People, of course, were a major factor in moving back to the U.S. We have enjoyed the Thanksgiving and Christmas holidays with family for the first time in years, and are enjoying dinners with friends when we can get out of the frozen wasteland of our neighborhood. (There have been two major snow events and one minor one since mid-December. Having a car has been a bit of a joke.) Being on the same continent as your family has benefits.
It is more expensive to live in the U.S. We did not move back as a shrewd financial move. It would have been more affordable to live in Italy, from a strictly dollars-and-cents perspective. However, I don’t think I would want to grow very old in Rome. It’s just not an easy place to live, period. We are, after all, and for better or worse, Americans.
We will be back, Italy! To visit.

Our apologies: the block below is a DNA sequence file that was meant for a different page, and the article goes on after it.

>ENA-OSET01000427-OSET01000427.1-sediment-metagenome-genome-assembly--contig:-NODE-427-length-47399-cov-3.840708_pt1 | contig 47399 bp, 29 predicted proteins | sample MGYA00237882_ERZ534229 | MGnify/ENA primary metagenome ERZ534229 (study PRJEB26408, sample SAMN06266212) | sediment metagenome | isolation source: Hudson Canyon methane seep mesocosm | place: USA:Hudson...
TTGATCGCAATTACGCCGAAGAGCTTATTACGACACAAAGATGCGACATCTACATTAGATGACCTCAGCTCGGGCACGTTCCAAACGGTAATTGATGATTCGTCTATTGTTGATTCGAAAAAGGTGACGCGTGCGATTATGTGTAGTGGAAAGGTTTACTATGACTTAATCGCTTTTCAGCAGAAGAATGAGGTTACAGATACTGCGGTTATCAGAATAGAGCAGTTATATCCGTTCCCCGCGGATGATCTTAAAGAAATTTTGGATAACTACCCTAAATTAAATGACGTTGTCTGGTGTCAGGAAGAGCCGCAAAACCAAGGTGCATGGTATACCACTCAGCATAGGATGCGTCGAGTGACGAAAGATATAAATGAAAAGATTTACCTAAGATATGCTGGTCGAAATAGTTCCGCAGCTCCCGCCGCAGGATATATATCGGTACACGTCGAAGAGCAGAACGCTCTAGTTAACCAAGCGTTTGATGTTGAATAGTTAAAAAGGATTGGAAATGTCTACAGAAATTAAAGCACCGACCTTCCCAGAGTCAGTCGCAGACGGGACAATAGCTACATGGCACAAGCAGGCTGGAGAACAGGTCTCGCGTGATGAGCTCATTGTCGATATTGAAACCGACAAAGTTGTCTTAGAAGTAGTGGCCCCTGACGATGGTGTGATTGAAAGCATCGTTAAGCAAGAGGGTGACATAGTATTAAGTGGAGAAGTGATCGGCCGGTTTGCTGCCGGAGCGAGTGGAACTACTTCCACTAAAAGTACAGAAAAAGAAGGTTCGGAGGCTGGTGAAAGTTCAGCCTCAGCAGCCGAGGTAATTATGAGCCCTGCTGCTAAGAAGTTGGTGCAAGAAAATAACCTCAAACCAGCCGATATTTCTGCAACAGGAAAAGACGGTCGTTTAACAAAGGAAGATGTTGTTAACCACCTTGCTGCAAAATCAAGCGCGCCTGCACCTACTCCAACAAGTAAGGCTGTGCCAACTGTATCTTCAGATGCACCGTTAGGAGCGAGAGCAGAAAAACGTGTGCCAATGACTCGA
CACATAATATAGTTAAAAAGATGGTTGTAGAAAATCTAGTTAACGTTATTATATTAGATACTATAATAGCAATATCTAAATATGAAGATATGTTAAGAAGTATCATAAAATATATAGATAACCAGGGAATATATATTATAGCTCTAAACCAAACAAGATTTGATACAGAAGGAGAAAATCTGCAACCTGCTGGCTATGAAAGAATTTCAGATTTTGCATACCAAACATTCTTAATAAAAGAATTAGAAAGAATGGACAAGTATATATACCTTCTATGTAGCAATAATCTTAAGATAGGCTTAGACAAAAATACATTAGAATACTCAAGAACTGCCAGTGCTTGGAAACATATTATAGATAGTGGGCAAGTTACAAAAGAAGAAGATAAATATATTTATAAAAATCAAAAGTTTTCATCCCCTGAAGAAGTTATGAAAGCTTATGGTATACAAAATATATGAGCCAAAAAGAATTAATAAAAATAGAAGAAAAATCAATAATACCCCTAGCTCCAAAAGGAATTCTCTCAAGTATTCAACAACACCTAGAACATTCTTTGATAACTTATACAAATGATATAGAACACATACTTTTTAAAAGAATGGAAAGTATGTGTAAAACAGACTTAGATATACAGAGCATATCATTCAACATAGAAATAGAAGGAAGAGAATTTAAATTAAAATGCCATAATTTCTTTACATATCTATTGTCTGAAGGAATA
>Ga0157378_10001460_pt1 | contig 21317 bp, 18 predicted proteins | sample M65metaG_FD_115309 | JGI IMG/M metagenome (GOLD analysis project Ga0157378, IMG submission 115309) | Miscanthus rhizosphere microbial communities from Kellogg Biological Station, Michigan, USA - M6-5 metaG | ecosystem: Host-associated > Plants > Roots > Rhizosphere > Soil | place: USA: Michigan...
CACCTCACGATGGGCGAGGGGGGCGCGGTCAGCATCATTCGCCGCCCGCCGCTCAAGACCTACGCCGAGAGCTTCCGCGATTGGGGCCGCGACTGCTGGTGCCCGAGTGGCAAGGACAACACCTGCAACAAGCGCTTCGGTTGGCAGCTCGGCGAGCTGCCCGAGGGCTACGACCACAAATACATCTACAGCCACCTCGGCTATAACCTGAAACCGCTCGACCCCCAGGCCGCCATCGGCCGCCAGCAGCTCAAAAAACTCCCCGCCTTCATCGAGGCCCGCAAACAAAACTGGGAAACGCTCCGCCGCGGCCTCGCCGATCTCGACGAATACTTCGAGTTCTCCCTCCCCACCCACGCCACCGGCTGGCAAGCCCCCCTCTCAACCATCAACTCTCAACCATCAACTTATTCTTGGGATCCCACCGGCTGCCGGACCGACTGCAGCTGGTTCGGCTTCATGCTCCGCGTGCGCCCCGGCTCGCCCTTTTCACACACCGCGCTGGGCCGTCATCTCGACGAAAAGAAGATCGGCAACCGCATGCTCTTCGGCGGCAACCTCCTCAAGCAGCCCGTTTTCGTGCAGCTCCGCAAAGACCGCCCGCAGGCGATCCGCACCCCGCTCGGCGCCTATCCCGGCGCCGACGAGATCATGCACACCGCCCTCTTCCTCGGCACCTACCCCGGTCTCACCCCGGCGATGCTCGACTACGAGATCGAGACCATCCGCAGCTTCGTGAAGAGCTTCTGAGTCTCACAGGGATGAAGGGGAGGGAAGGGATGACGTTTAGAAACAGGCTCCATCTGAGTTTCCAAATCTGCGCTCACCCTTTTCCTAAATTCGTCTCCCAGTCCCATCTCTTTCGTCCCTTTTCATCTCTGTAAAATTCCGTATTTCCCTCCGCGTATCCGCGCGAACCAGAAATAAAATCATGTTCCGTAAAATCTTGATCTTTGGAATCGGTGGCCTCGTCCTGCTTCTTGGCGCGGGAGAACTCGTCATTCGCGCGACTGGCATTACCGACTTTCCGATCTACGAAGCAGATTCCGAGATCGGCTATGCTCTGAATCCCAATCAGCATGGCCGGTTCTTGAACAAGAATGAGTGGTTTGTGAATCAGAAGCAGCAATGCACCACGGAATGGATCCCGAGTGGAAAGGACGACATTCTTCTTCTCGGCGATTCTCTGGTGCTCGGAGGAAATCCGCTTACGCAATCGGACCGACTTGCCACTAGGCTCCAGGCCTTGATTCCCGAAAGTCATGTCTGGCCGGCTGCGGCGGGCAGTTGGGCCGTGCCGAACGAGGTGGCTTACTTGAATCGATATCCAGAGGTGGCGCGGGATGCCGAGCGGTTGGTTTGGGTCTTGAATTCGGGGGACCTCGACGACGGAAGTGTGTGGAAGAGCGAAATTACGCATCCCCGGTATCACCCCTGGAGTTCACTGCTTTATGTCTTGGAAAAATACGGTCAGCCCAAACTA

Left coast life

17 Nov
17 November 2016. It has been scarcely three weeks since we left Rome. In that time, we have been to the dentist and eye doctor, bought new glasses, established ourselves with a General Practitioner, figured out public transportation in Portland, learned to drive again, bought a car, and had an offer accepted on a house after a 3-night trip to the Oregon Coast to “start” house-hunting. Yes, we will truly be living on the left coast, at Lincoln City, Oregon. Here’s our house-to-be. It’s about a mile from the beach. house
Driving is a necessary annoyance. We have a lovely hybrid vehicle; However, we are still trying to use public transportation for trips to the city centre to avoid the hassle of parking and to keep ourselves walking and wandering and discovering. You cannot adequately explore a place by car as well as you can on two feet.